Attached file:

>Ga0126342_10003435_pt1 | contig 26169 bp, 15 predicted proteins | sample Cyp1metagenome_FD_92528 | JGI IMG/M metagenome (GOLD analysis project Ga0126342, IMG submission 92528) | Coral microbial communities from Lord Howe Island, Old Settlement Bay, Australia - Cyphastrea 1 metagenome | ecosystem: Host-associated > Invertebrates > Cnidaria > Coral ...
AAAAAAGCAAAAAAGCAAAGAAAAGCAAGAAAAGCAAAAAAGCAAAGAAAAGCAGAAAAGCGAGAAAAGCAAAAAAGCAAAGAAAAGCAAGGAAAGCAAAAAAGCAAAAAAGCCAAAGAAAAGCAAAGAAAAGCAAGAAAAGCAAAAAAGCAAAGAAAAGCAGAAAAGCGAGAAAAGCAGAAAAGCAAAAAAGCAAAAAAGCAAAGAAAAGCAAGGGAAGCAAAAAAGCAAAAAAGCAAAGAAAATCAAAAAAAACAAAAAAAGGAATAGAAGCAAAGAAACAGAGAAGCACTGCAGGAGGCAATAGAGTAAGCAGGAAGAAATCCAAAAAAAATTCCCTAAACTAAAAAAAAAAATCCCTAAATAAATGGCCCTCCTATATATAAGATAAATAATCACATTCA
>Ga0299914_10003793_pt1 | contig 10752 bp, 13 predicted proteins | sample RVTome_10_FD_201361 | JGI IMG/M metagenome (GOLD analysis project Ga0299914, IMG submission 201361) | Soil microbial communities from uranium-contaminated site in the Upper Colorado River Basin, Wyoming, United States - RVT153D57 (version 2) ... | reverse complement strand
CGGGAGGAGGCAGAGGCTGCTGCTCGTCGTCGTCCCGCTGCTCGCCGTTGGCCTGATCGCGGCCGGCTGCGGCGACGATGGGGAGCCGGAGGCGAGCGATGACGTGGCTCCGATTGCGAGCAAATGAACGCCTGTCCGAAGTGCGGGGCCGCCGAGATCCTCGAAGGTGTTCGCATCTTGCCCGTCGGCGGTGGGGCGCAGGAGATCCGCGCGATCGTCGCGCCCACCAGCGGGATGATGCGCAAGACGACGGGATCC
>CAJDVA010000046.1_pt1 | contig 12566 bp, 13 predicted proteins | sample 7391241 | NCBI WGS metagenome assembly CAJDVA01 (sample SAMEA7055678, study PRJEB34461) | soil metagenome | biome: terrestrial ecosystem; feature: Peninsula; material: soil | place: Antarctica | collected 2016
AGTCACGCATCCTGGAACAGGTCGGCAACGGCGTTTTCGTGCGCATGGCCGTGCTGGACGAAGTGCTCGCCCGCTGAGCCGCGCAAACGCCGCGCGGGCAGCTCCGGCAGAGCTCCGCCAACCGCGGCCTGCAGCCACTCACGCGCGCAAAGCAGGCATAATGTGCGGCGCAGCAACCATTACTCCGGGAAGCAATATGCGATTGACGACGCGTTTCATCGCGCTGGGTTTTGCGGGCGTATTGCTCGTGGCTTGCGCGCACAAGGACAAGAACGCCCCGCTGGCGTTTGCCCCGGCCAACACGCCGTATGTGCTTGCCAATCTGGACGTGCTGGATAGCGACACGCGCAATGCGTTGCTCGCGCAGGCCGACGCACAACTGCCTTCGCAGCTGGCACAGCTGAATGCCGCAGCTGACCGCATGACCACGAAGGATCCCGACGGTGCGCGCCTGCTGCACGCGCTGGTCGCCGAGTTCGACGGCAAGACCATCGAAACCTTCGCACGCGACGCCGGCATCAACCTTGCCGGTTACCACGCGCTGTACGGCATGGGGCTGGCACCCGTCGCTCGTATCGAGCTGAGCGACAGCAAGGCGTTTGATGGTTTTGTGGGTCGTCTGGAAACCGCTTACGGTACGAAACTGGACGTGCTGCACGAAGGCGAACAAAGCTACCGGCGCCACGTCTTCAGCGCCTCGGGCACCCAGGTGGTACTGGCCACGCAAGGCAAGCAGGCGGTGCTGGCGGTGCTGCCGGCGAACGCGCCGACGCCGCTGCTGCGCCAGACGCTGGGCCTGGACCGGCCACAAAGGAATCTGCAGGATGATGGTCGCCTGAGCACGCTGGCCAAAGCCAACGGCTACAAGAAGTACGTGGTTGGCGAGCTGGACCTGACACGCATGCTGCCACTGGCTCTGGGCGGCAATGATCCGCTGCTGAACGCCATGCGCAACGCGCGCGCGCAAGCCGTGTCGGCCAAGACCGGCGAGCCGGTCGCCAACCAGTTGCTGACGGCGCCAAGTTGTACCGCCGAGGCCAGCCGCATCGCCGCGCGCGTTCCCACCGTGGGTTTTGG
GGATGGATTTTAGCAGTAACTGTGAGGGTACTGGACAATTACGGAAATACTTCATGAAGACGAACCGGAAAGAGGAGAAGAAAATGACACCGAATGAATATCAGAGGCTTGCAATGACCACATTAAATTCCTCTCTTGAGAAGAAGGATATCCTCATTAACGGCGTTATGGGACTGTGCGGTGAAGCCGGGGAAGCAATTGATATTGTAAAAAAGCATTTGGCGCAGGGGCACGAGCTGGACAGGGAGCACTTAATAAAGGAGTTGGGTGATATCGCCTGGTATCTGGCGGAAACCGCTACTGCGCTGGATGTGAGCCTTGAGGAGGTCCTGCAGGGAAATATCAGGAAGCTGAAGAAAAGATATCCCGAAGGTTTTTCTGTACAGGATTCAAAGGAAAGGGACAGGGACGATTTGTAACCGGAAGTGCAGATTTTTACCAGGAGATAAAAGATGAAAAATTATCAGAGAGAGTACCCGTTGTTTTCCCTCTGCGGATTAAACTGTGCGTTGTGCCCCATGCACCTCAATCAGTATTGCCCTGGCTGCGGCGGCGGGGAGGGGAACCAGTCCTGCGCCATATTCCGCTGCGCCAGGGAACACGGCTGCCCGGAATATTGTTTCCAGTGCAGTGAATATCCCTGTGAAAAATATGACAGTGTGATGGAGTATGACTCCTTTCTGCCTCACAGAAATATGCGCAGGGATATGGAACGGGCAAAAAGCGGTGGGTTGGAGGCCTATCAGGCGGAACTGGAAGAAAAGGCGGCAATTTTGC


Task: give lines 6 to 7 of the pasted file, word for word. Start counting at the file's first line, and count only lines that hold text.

AGTCACGCATCCTGGAACAGGTCGGCAACGGCGTTTTCGTGCGCATGGCCGTGCTGGACGAAGTGCTCGCCCGCTGAGCCGCGCAAACGCCGCGCGGGCAGCTCCGGCAGAGCTCCGCCAACCGCGGCCTGCAGCCACTCACGCGCGCAAAGCAGGCATAATGTGCGGCGCAGCAACCATTACTCCGGGAAGCAATATGCGATTGACGACGCGTTTCATCGCGCTGGGTTTTGCGGGCGTATTGCTCGTGGCTTGCGCGCACAAGGACAAGAACGCCCCGCTGGCGTTTGCCCCGGCCAACACGCCGTATGTGCTTGCCAATCTGGACGTGCTGGATAGCGACACGCGCAATGCGTTGCTCGCGCAGGCCGACGCACAACTGCCTTCGCAGCTGGCACAGCTGAATGCCGCAGCTGACCGCATGACCACGAAGGATCCCGACGGTGCGCGCCTGCTGCACGCGCTGGTCGCCGAGTTCGACGGCAAGACCATCGAAACCTTCGCACGCGACGCCGGCATCAACCTTGCCGGTTACCACGCGCTGTACGGCATGGGGCTGGCACCCGTCGCTCGTATCGAGCTGAGCGACAGCAAGGCGTTTGATGGTTTTGTGGGTCGTCTGGAAACCGCTTACGGTACGAAACTGGACGTGCTGCACGAAGGCGAACAAAGCTACCGGCGCCACGTCTTCAGCGCCTCGGGCACCCAGGTGGTACTGGCCACGCAAGGCAAGCAGGCGGTGCTGGCGGTGCTGCCGGCGAACGCGCCGACGCCGCTGCTGCGCCAGACGCTGGGCCTGGACCGGCCACAAAGGAATCTGCAGGATGATGGTCGCCTGAGCACGCTGGCCAAAGCCAACGGCTACAAGAAGTACGTGGTTGGCGAGCTGGACCTGACACGCATGCTGCCACTGGCTCTGGGCGGCAATGATCCGCTGCTGAACGCCATGCGCAACGCGCGCGCGCAAGCCGTGTCGGCCAAGACCGGCGAGCCGGTCGCCAACCAGTTGCTGACGGCGCCAAGTTGTACCGCCGAGGCCAGCCGCATCGCCGCGCGCGTTCCCACCGTGGGTTTTGG
GGATGGATTTTAGCAGTAACTGTGAGGGTACTGGACAATTACGGAAATACTTCATGAAGACGAACCGGAAAGAGGAGAAGAAAATGACACCGAATGAATATCAGAGGCTTGCAATGACCACATTAAATTCCTCTCTTGAGAAGAAGGATATCCTCATTAACGGCGTTATGGGACTGTGCGGTGAAGCCGGGGAAGCAATTGATATTGTAAAAAAGCATTTGGCGCAGGGGCACGAGCTGGACAGGGAGCACTTAATAAAGGAGTTGGGTGATATCGCCTGGTATCTGGCGGAAACCGCTACTGCGCTGGATGTGAGCCTTGAGGAGGTCCTGCAGGGAAATATCAGGAAGCTGAAGAAAAGATATCCCGAAGGTTTTTCTGTACAGGATTCAAAGGAAAGGGACAGGGACGATTTGTAACCGGAAGTGCAGATTTTTACCAGGAGATAAAAGATGAAAAATTATCAGAGAGAGTACCCGTTGTTTTCCCTCTGCGGATTAAACTGTGCGTTGTGCCCCATGCACCTCAATCAGTATTGCCCTGGCTGCGGCGGCGGGGAGGGGAACCAGTCCTGCGCCATATTCCGCTGCGCCAGGGAACACGGCTGCCCGGAATATTGTTTCCAGTGCAGTGAATATCCCTGTGAAAAATATGACAGTGTGATGGAGTATGACTCCTTTCTGCCTCACAGAAATATGCGCAGGGATATGGAACGGGCAAAAAGCGGTGGGTTGGAGGCCTATCAGGCGGAACTGGAAGAAAAGGCGGCAATTTTGC